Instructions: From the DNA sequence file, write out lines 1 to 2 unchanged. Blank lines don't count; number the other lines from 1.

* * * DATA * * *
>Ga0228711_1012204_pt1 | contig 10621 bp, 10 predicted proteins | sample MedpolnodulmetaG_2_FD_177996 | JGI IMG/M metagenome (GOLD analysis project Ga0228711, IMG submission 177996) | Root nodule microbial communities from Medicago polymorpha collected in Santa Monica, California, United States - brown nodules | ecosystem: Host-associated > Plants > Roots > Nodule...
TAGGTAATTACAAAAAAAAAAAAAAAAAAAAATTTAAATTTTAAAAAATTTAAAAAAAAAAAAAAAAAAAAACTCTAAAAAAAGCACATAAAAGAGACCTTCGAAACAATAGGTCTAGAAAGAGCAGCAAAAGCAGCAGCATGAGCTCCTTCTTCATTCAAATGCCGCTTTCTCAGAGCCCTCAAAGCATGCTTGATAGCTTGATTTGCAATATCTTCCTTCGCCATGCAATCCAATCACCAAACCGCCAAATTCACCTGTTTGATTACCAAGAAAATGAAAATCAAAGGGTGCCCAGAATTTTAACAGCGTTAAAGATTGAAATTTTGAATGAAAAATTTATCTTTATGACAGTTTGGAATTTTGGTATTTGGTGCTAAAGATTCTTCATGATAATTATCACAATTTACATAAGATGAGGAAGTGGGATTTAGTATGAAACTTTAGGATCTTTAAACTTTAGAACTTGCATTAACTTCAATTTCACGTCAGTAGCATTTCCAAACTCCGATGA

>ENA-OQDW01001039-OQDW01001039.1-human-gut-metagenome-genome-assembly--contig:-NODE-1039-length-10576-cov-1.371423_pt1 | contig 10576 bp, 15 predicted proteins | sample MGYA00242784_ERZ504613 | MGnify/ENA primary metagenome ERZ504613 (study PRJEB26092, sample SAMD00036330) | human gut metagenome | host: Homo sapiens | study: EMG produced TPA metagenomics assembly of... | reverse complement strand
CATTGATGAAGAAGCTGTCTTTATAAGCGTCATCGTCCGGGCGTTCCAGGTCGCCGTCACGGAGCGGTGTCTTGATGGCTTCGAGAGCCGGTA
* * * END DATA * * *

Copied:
>Ga0228711_1012204_pt1 | contig 10621 bp, 10 predicted proteins | sample MedpolnodulmetaG_2_FD_177996 | JGI IMG/M metagenome (GOLD analysis project Ga0228711, IMG submission 177996) | Root nodule microbial communities from Medicago polymorpha collected in Santa Monica, California, United States - brown nodules | ecosystem: Host-associated > Plants > Roots > Nodule...
TAGGTAATTACAAAAAAAAAAAAAAAAAAAAATTTAAATTTTAAAAAATTTAAAAAAAAAAAAAAAAAAAAACTCTAAAAAAAGCACATAAAAGAGACCTTCGAAACAATAGGTCTAGAAAGAGCAGCAAAAGCAGCAGCATGAGCTCCTTCTTCATTCAAATGCCGCTTTCTCAGAGCCCTCAAAGCATGCTTGATAGCTTGATTTGCAATATCTTCCTTCGCCATGCAATCCAATCACCAAACCGCCAAATTCACCTGTTTGATTACCAAGAAAATGAAAATCAAAGGGTGCCCAGAATTTTAACAGCGTTAAAGATTGAAATTTTGAATGAAAAATTTATCTTTATGACAGTTTGGAATTTTGGTATTTGGTGCTAAAGATTCTTCATGATAATTATCACAATTTACATAAGATGAGGAAGTGGGATTTAGTATGAAACTTTAGGATCTTTAAACTTTAGAACTTGCATTAACTTCAATTTCACGTCAGTAGCATTTCCAAACTCCGATGA